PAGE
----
Don Young's Obscene Gesture

In January I expressed my skepticism about the House's earmark reforms, noting that they "rely mainly on greater openness to shame legislators into better fiscal behavior, and when it comes to pork legislators have no shame." But here's an earmark that should embarrass even Rep. Don Young (R-Alaska), he of the Bridge to Nowhere: Young, then chairman of the House Transportation Committee, slipped $10 million into a 2006 appropriations bill for road improvements that would benefit a developer who had just raised $40,000 for the congressman. The kicker is that the road is located in Florida, where, as The New York Times dryly notes, Young "has no constituents." Neither local officials nor the district's congressman, Republican Connie Mack, requested the money. When the local planning commission objected to the project, the Times reports, Young "warned that his committee would draft another bill taking away the $10 million if it was not used for the interchange."

Bringing home pork for your constituents may be a point of pride, but what about sending pork to another state for the benefit of a campaign contributor? There are signs that Young is at least a little bit ashamed of that. "When he was approached near the House floor by a reporter," according to the Times, "Mr. Young responded with an obscene gesture."

Editor's Note: We invite comments and request that they be civil and on-topic. We do not moderate or assume any responsibility for comments, which are owned by the readers who post them. Comments do not represent the views of Reason.com or Reason Foundation. We reserve the right to delete any comment for any reason at any time. Report abuses.

  • ||

    Hey Reporter, you're numnber one!

  • George Will||

    You can no more embarrass a senator than you can a sofa.

  • LarryA||

    Don Young is an obscene gesture.

  • ||

    Un-freaking-believable.

  • ||

    Don Young is not a senator, Mr. Will...but you're still correct.

  • ||

    Was the obscene gesture directed at the reporter? Or was the reporter merely the messenger for the taxpaying public at large?

  • ||

    Jeezus tapdancing christ, these guys sound like one-dimensional "looter" villains from a particularly bad Ayn Rand novel.

  • ||

    "Bringing home pork for your constituents may be a point of pride, but what about sending pork to another state for the benefit of a campaign contributor?"

    What you mean Senator Hollywood Howard Heflin didn't know that there wasn't a movie and music industry in Alabama all those years that he was shilling for Hollywood? The Congress loves to play up earmarks as being good for the district economy, but that is a lie made to cover up what it is really about; rewarding contributors. Earnmarks can go through and award government contracts to specific people without the competetive bidding process. It really is looting the treasury. Granted, there is so much money up there, earmarks won't break us, but it just bugs the crap out of me to see people stealing like that and getting away with it.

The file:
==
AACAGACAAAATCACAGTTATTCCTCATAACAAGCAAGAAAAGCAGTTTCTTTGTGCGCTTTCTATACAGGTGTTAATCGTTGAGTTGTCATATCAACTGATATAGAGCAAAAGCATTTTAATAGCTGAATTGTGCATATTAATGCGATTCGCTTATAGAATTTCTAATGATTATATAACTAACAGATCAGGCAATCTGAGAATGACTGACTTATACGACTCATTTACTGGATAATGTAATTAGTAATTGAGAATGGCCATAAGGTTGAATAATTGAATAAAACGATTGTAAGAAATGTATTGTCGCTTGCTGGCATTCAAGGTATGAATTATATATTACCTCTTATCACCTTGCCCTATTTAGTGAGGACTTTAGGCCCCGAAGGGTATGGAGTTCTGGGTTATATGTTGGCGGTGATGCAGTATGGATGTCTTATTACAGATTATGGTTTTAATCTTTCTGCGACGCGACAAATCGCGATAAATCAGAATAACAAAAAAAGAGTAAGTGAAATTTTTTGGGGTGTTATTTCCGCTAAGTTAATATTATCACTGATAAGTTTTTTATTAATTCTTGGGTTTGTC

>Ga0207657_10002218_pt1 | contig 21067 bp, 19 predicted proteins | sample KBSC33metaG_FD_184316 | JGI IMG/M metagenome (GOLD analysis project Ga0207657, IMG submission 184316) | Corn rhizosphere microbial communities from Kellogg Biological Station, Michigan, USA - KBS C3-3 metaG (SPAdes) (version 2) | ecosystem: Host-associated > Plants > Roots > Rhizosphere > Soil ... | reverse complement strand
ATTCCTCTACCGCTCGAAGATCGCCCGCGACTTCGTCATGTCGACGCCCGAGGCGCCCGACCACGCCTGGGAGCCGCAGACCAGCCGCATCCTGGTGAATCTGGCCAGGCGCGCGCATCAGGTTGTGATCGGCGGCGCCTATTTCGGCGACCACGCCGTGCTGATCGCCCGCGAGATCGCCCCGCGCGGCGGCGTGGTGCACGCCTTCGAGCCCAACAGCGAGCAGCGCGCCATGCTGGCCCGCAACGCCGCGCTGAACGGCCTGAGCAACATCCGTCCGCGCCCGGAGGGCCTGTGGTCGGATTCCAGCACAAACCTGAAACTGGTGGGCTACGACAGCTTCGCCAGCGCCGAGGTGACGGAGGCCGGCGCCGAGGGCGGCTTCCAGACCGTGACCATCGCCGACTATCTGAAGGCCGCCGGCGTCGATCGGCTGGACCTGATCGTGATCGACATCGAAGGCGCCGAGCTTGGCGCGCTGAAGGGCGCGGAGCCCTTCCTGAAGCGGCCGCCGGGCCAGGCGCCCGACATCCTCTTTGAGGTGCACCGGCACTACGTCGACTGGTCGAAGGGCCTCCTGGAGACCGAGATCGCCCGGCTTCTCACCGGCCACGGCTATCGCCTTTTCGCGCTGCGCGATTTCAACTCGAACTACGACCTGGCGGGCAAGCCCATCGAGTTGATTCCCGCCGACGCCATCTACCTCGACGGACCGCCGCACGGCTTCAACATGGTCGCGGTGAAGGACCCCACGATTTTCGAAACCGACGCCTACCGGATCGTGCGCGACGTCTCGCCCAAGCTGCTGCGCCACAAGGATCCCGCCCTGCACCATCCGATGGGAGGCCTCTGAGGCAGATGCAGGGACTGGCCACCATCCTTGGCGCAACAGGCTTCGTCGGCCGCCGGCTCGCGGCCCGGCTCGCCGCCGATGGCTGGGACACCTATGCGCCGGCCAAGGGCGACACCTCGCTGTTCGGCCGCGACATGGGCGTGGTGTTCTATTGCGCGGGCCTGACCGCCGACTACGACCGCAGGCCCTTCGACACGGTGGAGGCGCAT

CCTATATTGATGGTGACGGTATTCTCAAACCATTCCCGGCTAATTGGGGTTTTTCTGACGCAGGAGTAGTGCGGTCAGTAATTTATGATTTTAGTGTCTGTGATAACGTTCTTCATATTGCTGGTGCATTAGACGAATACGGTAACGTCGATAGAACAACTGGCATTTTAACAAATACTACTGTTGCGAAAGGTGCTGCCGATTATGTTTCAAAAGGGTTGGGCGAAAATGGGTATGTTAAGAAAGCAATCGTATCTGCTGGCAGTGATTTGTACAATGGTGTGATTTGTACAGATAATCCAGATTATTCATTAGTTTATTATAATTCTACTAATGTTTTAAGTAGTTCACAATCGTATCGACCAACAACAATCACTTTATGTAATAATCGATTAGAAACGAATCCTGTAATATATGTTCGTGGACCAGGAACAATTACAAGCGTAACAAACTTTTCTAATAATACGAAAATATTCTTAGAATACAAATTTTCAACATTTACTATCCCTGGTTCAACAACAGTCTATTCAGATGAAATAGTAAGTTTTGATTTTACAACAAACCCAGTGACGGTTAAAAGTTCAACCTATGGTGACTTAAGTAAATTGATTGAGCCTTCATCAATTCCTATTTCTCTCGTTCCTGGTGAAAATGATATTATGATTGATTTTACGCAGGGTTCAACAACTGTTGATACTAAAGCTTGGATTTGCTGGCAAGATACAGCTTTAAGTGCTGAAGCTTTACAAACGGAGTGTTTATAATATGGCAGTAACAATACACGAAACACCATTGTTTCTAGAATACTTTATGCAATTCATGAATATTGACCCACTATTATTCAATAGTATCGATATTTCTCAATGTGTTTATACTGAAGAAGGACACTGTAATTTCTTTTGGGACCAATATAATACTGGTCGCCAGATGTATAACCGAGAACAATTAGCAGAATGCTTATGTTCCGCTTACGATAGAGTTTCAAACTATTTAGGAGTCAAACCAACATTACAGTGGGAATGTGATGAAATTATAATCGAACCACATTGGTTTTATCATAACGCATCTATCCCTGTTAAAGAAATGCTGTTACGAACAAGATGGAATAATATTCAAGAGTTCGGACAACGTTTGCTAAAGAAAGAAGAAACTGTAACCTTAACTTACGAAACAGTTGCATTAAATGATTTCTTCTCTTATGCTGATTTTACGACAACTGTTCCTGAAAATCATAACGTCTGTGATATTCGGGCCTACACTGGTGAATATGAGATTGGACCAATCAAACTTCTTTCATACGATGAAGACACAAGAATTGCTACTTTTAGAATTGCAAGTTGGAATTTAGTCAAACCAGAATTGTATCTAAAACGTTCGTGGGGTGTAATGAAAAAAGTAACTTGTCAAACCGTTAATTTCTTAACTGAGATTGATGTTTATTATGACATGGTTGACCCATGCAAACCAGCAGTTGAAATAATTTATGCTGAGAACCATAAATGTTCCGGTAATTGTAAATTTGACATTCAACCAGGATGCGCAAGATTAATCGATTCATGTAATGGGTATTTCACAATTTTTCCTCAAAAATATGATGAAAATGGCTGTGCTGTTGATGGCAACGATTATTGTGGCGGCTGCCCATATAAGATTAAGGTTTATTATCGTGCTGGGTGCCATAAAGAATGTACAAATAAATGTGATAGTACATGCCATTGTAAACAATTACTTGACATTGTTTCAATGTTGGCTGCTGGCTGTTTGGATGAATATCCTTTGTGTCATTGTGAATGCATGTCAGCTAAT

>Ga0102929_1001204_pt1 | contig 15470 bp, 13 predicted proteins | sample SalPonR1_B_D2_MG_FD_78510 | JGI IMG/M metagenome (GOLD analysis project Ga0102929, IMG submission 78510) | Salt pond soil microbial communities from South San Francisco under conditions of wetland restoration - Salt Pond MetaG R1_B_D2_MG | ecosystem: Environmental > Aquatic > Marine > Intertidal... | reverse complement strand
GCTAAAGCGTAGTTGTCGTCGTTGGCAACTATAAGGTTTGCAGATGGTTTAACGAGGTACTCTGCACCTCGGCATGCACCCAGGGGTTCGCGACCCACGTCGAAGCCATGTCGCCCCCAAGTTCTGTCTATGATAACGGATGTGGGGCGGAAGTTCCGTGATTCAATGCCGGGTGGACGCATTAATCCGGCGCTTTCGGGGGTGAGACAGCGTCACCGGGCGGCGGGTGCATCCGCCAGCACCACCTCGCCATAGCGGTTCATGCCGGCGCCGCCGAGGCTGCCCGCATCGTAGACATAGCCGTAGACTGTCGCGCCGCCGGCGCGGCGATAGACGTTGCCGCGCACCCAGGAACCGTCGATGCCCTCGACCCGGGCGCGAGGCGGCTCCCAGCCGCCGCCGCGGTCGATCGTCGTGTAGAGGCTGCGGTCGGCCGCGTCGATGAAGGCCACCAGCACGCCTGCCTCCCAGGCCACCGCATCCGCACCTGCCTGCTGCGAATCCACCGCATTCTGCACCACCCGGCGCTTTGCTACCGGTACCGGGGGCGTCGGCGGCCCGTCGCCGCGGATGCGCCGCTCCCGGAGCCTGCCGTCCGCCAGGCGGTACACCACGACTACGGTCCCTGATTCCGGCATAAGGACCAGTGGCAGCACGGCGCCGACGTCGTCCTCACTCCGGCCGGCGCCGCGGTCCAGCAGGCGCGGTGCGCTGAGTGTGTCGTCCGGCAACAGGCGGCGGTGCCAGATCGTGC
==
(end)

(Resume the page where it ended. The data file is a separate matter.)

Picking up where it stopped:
• ||

    Democracy at work. Remember: "If what he did was wrong, he'll be accountable to his constituents."

  • Franklin Harris||

    Actually, it's "Howell Heflin." And there is a music industry in Alabama; it's currently a warehouse in Muscle Shoals.

  • ||

    "it's currently a warehouse in Muscle Shoals."

    With all due respect to Musckel Shoals, and I fully admit it deserves a lot of respect, protecting the residuals of old blues musicians wasn't too high old "Howell's" list. Also, wasn't his real name "Howard" but he went by "Howell"? Some kind of wierdo southern nickname thing.

  • Not So Sweet Home||

    Doesn't Muscle Shoals have the swamps?

    [ducks]

  • ||

    If what he did was wrong, he'll be accountable to his constituents.

    Well, this is the rare case where his constituents might have reason to be angry. "If he's stealing $10M from the Treasury, why isn't it going to Alaska!"

  • ||

    Speaking of corrupt Alaska congressmen, check this out:

    "A string of subpoenas issued by a federal grand jury last year indicate that the FBI is seeking information on the financing of the renovation of Ted Stevens' Anchorage Alaska home at a cost exceeding $100,000, according to several of those who received the subpoenas. In the renovation, the contractors lifted the home - located next to an exclusive ski resort - on stilts and built a new floor beneath the existing one."

    And it goes on...and involves the Republican Senator's son as well.

GET REASON MAGAZINE

Get Reason's print or digital edition before it’s posted online

  • Video Game Nation: How gaming is making America freer – and more fun.
  • Matt Welch: How the left turned against free speech.
  • Nothing Left to Cut? Congress can’t live within their means.
  • And much more.

SUBSCRIBE

advertisement